Hélène Grimaud, as we well know, is not only a pianist. She has another passion, the protection of nature and that of wolves.
Human rights activist
Hélène Grimaud is not only a pianist passionate about music that plays its instrument with great poetry and impeccable technique, she also proved to be a great advocate for the protection of nature, a fervent human rights activist and a talented woman of letters. Born in Aix-en-Provence in 1969, she was admitted to the Paris Conservatory at the age of thirteen and won the first piano prize three years later, in 1985. In 1987, she gave her first recital in Tokyo and is invited by Daniel Barenboïm to play with the Orchester de Paris. It’s the beginning of a sparkling career. She performs with many prestigious orchestras under the leadership of renowned chefs.
A passion for wolves
Hélène Grimaud leaves the conservatory before the end of her training: a decision that does not prevent her from taking international competitions and flying to the United States, the territory of an elsewhere she has been looking for since childhood. , and meeting ground with Alawa, she-wolf who will trigger a real passion for these animals. As she recounts in her book ‘Wild Variations’, she is divided between the piano and wolves, two complementary passions that she has cultivated for years. She founded the Wolf Conservation Center in New York State . “To be able to participate actively in the protection of animals and put them back in the place that is theirs, there is nothing more rewarding,” she says. But the commitment of Hélène Grimaud does not stop there: she is also a member of the organization Musicians for Human Rights, a worldwide network of musicians and people working in the music field who work to promote a culture of human rights and social change.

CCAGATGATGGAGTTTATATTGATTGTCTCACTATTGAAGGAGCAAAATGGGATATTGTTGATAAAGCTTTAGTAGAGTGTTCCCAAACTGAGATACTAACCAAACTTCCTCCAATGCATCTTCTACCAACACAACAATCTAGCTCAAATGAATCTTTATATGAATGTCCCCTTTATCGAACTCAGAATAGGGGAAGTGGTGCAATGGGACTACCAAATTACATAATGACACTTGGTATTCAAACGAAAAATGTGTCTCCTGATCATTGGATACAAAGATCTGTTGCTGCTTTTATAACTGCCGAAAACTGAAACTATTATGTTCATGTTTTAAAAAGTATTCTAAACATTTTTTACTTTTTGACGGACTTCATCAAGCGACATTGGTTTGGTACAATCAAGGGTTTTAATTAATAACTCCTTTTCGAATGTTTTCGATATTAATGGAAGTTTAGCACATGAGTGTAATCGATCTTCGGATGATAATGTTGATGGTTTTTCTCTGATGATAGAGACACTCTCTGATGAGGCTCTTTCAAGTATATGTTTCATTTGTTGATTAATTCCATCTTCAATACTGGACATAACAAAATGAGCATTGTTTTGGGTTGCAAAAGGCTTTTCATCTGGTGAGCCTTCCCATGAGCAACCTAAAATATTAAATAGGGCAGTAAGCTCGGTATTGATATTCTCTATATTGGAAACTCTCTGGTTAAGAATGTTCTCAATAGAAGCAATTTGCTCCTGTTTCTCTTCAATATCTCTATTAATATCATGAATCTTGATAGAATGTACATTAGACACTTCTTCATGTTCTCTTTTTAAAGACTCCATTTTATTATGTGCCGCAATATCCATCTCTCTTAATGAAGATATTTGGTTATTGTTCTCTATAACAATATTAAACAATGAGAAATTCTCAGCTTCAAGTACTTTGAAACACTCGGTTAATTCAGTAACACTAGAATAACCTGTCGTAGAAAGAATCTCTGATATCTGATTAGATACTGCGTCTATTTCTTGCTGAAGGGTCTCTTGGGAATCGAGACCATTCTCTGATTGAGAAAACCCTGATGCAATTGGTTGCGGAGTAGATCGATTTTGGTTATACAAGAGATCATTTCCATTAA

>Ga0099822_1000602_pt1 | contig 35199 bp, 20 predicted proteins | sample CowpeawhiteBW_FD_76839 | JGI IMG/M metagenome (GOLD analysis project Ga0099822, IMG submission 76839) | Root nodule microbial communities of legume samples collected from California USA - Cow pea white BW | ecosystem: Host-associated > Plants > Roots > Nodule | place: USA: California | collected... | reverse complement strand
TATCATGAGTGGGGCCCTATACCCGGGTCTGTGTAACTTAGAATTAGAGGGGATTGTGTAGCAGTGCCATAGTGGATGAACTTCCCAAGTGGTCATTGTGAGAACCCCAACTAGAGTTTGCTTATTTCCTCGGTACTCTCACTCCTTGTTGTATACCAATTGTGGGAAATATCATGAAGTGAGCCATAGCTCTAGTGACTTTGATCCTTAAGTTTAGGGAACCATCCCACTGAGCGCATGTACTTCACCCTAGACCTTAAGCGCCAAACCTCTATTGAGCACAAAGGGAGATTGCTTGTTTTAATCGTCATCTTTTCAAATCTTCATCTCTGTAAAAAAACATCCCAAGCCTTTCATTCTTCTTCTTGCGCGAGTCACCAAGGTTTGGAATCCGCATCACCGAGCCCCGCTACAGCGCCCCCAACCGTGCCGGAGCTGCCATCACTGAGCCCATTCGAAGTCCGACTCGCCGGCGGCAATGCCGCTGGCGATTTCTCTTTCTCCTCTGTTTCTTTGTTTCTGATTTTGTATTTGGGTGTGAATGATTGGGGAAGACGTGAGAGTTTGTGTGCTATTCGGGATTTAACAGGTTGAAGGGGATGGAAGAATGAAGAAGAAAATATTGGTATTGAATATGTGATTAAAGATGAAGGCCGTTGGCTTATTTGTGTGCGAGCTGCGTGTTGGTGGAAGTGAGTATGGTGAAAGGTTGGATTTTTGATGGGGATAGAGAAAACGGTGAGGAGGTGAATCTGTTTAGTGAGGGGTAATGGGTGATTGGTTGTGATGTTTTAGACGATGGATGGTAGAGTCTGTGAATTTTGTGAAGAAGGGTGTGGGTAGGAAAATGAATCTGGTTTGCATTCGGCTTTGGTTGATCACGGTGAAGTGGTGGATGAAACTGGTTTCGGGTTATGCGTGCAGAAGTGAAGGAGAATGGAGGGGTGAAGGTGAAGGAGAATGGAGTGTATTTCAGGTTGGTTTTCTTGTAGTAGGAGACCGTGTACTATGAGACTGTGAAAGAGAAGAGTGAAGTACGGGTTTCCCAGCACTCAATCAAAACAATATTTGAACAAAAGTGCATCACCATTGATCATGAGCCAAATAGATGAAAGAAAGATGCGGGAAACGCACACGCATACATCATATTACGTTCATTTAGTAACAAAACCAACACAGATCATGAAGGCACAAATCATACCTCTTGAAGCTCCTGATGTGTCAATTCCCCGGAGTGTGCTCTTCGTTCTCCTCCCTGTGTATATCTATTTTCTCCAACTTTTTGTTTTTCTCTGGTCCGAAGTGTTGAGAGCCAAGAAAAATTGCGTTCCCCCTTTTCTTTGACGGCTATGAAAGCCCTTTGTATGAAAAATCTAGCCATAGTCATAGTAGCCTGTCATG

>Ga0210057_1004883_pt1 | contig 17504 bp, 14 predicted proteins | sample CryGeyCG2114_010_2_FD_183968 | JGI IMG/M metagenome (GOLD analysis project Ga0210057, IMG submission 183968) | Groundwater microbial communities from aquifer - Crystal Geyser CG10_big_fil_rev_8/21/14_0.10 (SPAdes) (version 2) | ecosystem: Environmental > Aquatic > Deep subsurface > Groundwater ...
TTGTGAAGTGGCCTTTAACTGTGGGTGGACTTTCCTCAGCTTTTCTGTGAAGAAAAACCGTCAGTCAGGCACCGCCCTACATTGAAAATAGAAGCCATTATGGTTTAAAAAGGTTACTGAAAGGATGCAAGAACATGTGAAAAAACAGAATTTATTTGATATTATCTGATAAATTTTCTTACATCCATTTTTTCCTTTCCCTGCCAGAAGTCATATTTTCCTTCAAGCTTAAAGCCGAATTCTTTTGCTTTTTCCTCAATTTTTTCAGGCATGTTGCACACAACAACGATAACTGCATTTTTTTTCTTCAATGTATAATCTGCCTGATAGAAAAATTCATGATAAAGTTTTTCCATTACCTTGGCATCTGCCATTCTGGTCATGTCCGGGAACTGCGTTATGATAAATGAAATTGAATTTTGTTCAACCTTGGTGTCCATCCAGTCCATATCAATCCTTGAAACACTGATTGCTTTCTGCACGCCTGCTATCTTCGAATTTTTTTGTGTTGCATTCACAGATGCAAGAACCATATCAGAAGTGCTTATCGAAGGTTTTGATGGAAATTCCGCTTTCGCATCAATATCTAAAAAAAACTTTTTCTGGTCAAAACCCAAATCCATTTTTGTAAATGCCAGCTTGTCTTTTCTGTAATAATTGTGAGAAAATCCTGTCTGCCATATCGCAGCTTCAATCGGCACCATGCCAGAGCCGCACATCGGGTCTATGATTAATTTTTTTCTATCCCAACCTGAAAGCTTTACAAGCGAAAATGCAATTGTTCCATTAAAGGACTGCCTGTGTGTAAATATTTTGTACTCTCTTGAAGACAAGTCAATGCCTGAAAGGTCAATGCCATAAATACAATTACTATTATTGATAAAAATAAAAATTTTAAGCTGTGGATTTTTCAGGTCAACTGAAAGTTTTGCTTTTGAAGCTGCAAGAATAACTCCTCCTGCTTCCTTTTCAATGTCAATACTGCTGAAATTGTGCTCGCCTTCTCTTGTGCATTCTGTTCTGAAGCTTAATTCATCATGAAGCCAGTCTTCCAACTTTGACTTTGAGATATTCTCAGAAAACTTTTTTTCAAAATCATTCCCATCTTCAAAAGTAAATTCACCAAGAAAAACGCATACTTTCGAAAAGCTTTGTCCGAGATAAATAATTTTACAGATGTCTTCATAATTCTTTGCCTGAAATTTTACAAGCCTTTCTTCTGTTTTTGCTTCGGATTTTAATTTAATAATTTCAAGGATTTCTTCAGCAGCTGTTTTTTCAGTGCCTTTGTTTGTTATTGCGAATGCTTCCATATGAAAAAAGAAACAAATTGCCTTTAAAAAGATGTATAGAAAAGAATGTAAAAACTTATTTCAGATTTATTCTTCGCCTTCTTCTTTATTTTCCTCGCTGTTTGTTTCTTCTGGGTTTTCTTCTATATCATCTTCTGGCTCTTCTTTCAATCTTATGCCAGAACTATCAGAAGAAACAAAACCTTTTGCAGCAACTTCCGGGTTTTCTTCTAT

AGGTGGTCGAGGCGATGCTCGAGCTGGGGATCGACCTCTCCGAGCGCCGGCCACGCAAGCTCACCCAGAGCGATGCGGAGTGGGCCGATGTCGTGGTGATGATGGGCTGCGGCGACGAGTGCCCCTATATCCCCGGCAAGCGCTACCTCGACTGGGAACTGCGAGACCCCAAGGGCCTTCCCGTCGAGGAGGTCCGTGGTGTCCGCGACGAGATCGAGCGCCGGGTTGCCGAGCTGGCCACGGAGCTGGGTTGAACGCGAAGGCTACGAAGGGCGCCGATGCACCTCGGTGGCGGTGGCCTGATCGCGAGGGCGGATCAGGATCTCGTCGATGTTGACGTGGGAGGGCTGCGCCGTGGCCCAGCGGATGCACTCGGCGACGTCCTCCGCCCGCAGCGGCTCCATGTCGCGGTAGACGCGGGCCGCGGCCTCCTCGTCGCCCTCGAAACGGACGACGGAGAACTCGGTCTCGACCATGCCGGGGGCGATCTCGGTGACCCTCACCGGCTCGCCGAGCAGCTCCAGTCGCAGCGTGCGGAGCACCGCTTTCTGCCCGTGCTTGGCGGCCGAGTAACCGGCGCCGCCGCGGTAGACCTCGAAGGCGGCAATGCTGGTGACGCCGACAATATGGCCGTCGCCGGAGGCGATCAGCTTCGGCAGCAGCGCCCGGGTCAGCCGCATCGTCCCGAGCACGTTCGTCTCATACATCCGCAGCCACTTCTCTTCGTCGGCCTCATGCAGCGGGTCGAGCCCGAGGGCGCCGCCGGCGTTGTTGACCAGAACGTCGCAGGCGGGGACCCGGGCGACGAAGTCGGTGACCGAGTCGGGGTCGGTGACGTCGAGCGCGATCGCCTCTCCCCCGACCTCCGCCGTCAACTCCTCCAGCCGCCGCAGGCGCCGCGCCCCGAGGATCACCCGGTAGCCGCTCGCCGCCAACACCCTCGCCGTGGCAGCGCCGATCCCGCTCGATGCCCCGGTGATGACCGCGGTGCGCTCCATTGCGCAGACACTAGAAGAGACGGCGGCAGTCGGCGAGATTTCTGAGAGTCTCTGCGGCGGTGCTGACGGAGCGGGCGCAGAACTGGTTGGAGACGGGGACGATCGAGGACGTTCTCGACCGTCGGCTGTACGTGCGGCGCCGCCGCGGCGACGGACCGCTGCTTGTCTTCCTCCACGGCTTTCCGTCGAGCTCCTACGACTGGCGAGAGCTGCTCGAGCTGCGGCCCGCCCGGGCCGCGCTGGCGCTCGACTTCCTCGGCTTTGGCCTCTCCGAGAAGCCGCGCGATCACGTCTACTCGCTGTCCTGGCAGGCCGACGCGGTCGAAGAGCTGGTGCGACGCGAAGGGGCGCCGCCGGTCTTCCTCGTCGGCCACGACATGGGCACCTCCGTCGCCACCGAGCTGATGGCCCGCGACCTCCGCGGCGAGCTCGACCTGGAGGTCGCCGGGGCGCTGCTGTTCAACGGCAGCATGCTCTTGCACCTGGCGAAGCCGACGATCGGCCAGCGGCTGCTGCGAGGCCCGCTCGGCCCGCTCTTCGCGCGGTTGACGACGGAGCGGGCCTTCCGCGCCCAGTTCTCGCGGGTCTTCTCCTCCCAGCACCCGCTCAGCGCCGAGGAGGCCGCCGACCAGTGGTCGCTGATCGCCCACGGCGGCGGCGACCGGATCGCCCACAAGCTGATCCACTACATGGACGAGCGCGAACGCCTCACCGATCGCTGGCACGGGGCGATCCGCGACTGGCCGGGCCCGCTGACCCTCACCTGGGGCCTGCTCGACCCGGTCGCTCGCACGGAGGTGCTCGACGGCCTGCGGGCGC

A talented writer
Hélène Grimaud also finds the time to cultivate another hobby: writing. She is the author of three books which have been translated into several languages. The first, Variations sauvages, appeared in 2003. It was followed by two partly autobiographical novels: Leçons in 2005, and Return to Salem in 2013, in which she recounts her life and her admiration for Brahms. It is however with his musical interpretations, where intense reflection and a expressive tenderness, that it touches the audience deeply. A vast audience, because its concerts with orchestra and his recitals take him all over the world. His contribution prodigious in the world of classical music has been recognized by the French government who made her a Knight of the Legion of Honor. Hélène Grimaud is undoubtedly a multi-talented artist. The commitment depth she demonstrates in the musical field, both in concert and in her recordings, finds an echo in the amplitude and intensity of her other passions, whether environmental, literary or artistic.